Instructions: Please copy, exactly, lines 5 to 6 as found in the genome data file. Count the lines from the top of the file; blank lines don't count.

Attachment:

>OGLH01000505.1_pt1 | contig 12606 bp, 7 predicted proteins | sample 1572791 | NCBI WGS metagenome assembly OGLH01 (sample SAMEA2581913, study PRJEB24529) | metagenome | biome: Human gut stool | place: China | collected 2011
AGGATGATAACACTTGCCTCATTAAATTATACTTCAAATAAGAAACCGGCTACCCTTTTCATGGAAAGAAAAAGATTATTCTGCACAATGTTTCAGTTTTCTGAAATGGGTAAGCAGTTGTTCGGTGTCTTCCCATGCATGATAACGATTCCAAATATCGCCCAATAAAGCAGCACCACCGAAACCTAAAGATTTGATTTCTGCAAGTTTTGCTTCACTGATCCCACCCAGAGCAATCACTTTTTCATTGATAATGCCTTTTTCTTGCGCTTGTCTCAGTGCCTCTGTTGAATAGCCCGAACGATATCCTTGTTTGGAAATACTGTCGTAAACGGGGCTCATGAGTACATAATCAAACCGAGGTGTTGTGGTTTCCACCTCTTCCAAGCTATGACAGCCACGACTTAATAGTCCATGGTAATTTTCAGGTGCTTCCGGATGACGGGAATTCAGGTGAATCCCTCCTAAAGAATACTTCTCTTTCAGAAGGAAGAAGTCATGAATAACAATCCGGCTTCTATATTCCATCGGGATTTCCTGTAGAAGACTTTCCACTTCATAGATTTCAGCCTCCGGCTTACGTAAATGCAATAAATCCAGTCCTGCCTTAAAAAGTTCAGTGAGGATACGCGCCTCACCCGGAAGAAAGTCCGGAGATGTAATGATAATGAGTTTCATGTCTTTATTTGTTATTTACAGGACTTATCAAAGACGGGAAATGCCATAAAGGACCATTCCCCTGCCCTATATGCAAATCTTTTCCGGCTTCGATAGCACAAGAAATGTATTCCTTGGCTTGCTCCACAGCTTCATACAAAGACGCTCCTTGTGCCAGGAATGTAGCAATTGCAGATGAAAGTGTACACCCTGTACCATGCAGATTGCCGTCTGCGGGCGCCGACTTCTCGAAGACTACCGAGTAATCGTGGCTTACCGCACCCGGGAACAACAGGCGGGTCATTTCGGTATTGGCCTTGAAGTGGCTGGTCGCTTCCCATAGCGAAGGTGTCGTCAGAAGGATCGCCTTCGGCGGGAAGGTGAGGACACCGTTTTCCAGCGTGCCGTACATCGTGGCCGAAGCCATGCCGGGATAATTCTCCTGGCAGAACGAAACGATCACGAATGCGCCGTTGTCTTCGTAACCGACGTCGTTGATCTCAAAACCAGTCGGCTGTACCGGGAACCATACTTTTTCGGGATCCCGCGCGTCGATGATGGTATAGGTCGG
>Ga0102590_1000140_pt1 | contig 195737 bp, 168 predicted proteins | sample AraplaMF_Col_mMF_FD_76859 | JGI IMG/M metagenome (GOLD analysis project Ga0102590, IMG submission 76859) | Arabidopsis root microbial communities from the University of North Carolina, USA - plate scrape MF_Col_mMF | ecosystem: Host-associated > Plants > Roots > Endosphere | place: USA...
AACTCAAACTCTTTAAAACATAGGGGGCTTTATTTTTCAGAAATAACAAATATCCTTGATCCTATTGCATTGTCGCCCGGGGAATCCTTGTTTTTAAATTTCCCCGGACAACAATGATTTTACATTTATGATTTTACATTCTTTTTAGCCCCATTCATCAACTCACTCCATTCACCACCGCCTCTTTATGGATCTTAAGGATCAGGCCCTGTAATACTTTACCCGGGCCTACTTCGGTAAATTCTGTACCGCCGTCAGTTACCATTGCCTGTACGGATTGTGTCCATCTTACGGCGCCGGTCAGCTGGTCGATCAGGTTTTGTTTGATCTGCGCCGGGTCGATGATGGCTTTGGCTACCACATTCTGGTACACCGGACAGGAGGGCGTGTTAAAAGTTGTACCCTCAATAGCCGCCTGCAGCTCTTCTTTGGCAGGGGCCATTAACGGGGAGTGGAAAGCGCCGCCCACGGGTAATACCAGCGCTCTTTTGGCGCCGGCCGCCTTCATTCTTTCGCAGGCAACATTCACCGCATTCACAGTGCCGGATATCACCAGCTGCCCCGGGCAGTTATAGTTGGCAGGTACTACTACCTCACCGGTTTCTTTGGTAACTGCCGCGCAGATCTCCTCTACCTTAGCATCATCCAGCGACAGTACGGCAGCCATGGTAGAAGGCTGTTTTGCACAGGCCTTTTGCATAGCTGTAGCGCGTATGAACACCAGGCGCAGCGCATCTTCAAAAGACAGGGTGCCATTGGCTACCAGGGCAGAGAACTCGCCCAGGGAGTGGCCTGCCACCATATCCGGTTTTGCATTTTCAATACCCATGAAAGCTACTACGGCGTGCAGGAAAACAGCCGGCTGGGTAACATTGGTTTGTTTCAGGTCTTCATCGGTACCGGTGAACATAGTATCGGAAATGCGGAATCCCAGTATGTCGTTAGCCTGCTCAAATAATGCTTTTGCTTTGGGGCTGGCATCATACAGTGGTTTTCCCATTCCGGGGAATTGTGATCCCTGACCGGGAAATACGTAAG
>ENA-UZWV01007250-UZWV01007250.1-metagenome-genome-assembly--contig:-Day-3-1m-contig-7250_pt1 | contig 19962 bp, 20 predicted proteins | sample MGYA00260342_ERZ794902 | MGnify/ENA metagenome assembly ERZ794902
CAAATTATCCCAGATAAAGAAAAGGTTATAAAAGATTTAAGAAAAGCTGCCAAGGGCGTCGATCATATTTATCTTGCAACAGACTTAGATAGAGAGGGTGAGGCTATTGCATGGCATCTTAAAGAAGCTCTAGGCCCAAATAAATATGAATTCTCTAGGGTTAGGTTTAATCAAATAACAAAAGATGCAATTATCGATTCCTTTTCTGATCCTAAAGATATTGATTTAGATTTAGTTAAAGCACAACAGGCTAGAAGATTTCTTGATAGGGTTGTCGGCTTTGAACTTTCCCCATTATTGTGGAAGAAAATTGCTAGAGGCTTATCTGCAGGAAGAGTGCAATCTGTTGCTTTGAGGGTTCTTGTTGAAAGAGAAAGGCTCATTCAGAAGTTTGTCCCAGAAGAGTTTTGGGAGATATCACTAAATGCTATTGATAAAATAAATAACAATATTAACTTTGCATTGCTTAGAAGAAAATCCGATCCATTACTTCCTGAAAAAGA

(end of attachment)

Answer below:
>ENA-UZWV01007250-UZWV01007250.1-metagenome-genome-assembly--contig:-Day-3-1m-contig-7250_pt1 | contig 19962 bp, 20 predicted proteins | sample MGYA00260342_ERZ794902 | MGnify/ENA metagenome assembly ERZ794902
CAAATTATCCCAGATAAAGAAAAGGTTATAAAAGATTTAAGAAAAGCTGCCAAGGGCGTCGATCATATTTATCTTGCAACAGACTTAGATAGAGAGGGTGAGGCTATTGCATGGCATCTTAAAGAAGCTCTAGGCCCAAATAAATATGAATTCTCTAGGGTTAGGTTTAATCAAATAACAAAAGATGCAATTATCGATTCCTTTTCTGATCCTAAAGATATTGATTTAGATTTAGTTAAAGCACAACAGGCTAGAAGATTTCTTGATAGGGTTGTCGGCTTTGAACTTTCCCCATTATTGTGGAAGAAAATTGCTAGAGGCTTATCTGCAGGAAGAGTGCAATCTGTTGCTTTGAGGGTTCTTGTTGAAAGAGAAAGGCTCATTCAGAAGTTTGTCCCAGAAGAGTTTTGGGAGATATCACTAAATGCTATTGATAAAATAAATAACAATATTAACTTTGCATTGCTTAGAAGAAAATCCGATCCATTACTTCCTGAAAAAGA